We’ve mixed feelings on Pai, but there is no denying many love it, especially first time visitors to Thailand. Set in a pretty valley there are a gazillion places to stay, eat and have fun (Pai has quite a good live music scene) and it’s also a popular base for trekking and rafting. Allow two nights to a week.
Another 40 or so kilometres from Pai you’ll find Soppong (also known as Pangmapha), which is much more to our liking. It has a far more low-key vibe but there are still plenty of places to stay. Famous for Tham Lod, a massive cave you can raft through, this is an area of particular beauty. Cave Lodge is considered the trekking hub for the area. Be sure to pick up a copy of their map—it really is priceless. Allow one to four nights.
Up a northern spur on the main Pai to Mae Hong Son road, Mae Lana is quieter than Soppong, offering a real escape from the crowds. Good for simple, therapeutic walks, there are also some caves that can be visited. Allow one night.
The provincial capital, with all the trappings of a tourist town including an airport and fancy(ish) hotels. It’s somewhat out of flavour with backpackers nowadays, with holidaying Thais making up the mainstay of the business—if nothing else this has seen the Thai food improve. Like Pai, Mae Hong Son is a trekking and rafting centre, and also like Pai there is considerable potential for just jumping on your bike and going exploring. Allow three nights.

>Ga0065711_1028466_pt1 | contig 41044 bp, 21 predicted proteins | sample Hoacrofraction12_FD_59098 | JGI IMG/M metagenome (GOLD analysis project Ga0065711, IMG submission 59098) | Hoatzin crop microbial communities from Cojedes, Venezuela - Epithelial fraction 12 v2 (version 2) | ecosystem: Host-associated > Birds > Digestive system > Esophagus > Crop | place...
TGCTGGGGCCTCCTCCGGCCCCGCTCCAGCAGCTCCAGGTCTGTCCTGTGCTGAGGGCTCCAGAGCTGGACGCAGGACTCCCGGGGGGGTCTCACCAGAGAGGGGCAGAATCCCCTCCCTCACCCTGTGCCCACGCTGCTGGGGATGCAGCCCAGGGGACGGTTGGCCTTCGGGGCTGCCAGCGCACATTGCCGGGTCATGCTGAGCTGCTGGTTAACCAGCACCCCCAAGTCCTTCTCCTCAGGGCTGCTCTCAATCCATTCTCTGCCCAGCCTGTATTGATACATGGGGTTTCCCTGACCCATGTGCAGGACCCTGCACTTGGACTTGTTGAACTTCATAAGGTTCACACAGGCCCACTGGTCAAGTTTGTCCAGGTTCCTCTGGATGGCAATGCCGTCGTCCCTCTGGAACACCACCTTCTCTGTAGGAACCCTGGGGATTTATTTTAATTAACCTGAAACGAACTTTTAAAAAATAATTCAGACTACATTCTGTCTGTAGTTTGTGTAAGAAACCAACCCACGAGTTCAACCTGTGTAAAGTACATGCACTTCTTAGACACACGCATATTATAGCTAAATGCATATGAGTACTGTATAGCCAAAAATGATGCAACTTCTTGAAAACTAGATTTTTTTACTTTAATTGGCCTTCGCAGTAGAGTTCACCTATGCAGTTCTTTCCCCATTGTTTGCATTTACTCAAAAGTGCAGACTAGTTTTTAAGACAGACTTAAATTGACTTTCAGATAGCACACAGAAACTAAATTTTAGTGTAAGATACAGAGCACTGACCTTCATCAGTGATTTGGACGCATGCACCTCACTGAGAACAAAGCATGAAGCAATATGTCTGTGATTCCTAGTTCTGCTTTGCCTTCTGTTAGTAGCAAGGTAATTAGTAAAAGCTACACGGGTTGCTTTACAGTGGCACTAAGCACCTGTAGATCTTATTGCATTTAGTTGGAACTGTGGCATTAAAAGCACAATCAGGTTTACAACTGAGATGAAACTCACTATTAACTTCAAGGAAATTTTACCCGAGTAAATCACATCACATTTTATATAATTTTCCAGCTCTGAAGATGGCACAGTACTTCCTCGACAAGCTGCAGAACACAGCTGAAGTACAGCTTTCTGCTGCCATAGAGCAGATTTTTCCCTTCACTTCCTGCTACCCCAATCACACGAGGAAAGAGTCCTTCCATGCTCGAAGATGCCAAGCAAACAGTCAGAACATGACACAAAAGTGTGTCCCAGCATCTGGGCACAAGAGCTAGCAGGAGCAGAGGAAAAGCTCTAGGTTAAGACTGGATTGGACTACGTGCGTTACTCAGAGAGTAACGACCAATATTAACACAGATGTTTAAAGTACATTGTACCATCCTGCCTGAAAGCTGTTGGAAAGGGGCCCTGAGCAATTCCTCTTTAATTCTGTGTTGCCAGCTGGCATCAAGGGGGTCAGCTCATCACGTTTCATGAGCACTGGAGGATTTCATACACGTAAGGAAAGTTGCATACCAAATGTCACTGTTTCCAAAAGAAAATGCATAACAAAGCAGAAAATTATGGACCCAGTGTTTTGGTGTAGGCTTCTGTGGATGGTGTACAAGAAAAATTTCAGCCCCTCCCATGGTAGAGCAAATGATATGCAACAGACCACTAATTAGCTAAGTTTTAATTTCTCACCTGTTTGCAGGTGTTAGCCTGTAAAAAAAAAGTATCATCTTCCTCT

The main north-south road from Mae Hong Son to Mae Sariang makes for some excellent and lesser trafficked riding. It’s not as pretty as the roads around Pai, but is beautiful nevertheless. Many blast straight through to Mae Sariang, but if you have time up your sleeve, allow for a night in Khun Yuam. You can use it as a base to visit the spectacular Mae Surin waterfall. Allow one night.
Unless you’re going to keep heading south all the way to Umphang (which, if you have the time, we highly recommend), this is where you take a hard left and start trucking back towards Chiang Mai. Mae Sariang is well worth a couple of nights, with the riverside Mae Sam Laeb in particular well worth a visit. You can also go trekking from here, but you may have trouble rustling up enough people to do a trip. Allow two nights.
The more traditional route takes you east from Mae Sariang through to Hot and then north to Chiang Mai. If you’re travelling under your own steam, there’s a more interesting route through Mae Chaem.
Mae Chaem on Route 1088 brings you to another little-known town with lots of great scenery and trekking potential. As with the other smaller towns, you will however have trouble rustling up a group for trekking. Mae Chaem is also a convenient launching pad for Doi Inthanon—Thailand’s highest peak (no need to climb it, you can ride to the summit). Allow one night.
The blip better known as Mae Na Chon on Route 1088 can be used both as a trekking and rafting base in its own right, or as a base to visit Ob Luang National Park. Mae Na Chon is a fairly obscure spot, but perhaps that is just what you’re looking for. You’ll need to backtrack to Mae Chaem to rejoin the typical route. Allow one night.
Blaze through Chom Thong, Sanpatong and Hang Dong and before you know it you’ll be relaxing on the banks of the Ping River again.
Stuart McDonald co-founded Travelfish.org with Samantha Brown in 2004. He has lived in Thailand, Cambodia and Indonesia, where he worked as an under-paid, under-skilled language teacher, an embassy staffer, a newspaper web-site developer, freelancing and various other stuff. His favourite read is The Art of Travel by Alain de Botton.